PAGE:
Do different forms of uncertainty account for different procedural fairness effects? We hypothesized that general uncertainty accounts for fairness judgments, whereas belongingness uncertainty accounts for group identification. Experiment 1 manipulated general versus belongingness uncertainty. Participants in the general uncertainty condition regarded the procedures as fairer when they were granted than denied voice, whereas participants in the belongingness uncertainty condition showed stronger group identification when they were granted than denied voice. Experiment 2 split the belongingness uncertainty condition into family and stranger uncertainty. Only participants in the family-belongingness uncertainty condition identified with their group when they were granted than denied voice. The findings have implications for the construct of uncertainty, models of procedural fairness, and group membership.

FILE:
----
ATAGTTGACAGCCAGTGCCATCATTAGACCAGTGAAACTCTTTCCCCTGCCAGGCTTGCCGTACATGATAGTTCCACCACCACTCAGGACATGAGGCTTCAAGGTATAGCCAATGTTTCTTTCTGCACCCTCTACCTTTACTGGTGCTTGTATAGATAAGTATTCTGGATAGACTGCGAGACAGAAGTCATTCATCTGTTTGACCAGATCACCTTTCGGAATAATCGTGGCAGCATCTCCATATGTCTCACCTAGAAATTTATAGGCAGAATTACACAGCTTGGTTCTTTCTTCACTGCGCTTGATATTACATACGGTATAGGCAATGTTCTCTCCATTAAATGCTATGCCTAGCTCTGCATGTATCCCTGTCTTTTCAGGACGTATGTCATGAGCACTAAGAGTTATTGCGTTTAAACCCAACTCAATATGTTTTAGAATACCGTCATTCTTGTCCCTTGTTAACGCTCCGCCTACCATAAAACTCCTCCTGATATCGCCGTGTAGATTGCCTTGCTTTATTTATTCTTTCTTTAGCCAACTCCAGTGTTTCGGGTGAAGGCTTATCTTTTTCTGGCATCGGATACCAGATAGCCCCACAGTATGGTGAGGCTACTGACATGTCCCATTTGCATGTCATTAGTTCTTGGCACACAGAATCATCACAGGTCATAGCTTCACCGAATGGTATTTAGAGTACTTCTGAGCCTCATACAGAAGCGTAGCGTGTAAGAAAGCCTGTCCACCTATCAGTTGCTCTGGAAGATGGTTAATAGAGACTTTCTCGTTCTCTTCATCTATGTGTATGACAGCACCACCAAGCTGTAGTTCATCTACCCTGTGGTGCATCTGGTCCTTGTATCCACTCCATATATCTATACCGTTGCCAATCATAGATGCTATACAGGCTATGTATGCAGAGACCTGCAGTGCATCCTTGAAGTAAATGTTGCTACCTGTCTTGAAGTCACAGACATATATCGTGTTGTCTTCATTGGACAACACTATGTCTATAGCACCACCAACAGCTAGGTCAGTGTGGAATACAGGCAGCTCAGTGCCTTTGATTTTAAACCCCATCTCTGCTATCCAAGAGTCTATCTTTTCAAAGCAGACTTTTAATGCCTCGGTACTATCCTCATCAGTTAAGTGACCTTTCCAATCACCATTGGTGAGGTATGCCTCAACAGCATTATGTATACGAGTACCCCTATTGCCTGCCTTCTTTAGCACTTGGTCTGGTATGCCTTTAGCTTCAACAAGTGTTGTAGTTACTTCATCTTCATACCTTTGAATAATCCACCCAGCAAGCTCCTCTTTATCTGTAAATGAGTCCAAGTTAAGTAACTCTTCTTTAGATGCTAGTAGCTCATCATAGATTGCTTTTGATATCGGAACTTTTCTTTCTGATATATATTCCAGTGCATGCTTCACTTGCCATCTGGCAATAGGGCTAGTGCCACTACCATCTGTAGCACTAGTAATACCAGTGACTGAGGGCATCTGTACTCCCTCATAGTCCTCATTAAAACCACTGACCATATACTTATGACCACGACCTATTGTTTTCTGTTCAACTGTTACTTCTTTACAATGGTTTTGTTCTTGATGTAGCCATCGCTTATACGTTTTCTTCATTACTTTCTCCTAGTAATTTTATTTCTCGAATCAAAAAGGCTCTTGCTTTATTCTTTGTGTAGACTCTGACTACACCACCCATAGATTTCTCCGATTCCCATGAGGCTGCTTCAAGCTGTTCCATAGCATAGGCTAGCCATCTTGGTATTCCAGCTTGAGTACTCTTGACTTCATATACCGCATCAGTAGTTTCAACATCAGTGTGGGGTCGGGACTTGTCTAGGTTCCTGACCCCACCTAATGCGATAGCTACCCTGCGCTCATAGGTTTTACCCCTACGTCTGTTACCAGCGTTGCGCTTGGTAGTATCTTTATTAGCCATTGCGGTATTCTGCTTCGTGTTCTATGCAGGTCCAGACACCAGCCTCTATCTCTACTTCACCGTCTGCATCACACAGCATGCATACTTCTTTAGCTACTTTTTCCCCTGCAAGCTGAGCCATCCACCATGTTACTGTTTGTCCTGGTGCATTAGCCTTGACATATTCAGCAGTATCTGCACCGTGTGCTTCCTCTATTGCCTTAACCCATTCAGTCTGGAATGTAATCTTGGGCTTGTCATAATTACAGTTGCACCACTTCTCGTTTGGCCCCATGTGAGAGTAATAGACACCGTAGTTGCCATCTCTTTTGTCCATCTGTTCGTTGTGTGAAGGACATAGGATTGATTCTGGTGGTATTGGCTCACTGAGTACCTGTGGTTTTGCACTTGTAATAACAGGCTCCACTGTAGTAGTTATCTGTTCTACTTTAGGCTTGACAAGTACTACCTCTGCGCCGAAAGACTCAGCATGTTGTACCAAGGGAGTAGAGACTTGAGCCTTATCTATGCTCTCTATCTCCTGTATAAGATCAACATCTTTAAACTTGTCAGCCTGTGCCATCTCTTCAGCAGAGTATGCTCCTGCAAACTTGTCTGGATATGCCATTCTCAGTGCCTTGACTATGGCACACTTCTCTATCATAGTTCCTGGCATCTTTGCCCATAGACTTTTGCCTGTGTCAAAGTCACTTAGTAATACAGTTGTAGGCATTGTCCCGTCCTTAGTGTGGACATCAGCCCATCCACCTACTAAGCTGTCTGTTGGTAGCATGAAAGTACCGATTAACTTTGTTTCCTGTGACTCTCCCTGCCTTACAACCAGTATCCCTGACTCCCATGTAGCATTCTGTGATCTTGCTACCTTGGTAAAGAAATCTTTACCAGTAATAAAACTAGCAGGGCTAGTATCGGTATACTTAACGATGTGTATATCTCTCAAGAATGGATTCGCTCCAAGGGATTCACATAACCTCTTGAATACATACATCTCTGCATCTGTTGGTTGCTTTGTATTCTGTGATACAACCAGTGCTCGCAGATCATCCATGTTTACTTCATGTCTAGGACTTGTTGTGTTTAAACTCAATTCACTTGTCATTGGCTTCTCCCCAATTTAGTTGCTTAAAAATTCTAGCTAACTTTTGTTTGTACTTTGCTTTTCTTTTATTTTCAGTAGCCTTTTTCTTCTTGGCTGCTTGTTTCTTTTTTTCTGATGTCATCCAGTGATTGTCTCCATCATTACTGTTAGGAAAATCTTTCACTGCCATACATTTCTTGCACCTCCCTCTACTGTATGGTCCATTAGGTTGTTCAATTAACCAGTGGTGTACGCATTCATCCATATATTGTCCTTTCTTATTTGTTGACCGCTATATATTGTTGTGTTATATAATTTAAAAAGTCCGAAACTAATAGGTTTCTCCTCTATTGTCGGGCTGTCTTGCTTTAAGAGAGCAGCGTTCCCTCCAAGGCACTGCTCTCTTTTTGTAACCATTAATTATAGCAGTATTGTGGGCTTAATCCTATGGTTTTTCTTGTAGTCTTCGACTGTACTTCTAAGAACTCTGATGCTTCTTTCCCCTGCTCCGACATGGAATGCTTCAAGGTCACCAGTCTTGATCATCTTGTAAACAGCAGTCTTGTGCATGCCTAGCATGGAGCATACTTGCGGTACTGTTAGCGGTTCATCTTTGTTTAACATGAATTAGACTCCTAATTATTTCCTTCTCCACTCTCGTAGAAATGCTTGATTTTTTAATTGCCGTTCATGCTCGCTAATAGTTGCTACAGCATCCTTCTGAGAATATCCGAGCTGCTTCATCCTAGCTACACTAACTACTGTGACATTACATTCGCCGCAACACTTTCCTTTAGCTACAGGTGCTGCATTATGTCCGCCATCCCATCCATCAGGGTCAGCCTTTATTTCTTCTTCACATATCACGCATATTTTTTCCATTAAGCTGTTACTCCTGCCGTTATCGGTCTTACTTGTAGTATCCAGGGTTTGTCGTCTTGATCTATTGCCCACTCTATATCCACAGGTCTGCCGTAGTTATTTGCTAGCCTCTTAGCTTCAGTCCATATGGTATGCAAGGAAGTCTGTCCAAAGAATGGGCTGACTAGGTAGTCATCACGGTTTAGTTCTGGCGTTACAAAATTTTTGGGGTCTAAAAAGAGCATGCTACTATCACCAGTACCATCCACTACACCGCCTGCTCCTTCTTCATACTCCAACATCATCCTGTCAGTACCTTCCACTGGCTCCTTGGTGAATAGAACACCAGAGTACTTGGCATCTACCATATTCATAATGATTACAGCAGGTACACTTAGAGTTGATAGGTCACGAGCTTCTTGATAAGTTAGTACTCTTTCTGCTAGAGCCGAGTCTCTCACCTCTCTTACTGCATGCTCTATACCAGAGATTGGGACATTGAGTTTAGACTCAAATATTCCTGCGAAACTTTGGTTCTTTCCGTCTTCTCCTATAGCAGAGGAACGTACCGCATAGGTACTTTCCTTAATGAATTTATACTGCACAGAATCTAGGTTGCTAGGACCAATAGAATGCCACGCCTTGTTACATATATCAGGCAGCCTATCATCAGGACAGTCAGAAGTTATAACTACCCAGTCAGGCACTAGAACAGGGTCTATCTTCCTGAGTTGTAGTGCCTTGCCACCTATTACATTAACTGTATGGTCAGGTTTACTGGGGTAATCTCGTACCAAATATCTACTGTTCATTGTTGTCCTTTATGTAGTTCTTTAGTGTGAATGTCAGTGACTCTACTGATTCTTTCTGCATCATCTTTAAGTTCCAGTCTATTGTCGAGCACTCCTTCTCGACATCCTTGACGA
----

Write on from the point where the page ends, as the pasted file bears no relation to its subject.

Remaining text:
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doi.org/10.1016/j.jesp.2008.07.010, hdl.handle.net/1765/14471
ERIM Article Series (EAS)
Journal of Experimental Social Psychology
Erasmus Research Institute of Management

de Cremer, D, Brebels, L, & Sedikides, C. (2008). Being uncertain about what? Procedural fairness effects as a function of general uncertainty and belongingness uncertainty. Journal of Experimental Social Psychology, 44(6), 1520–1525. doi:10.1016/j.jesp.2008.07.010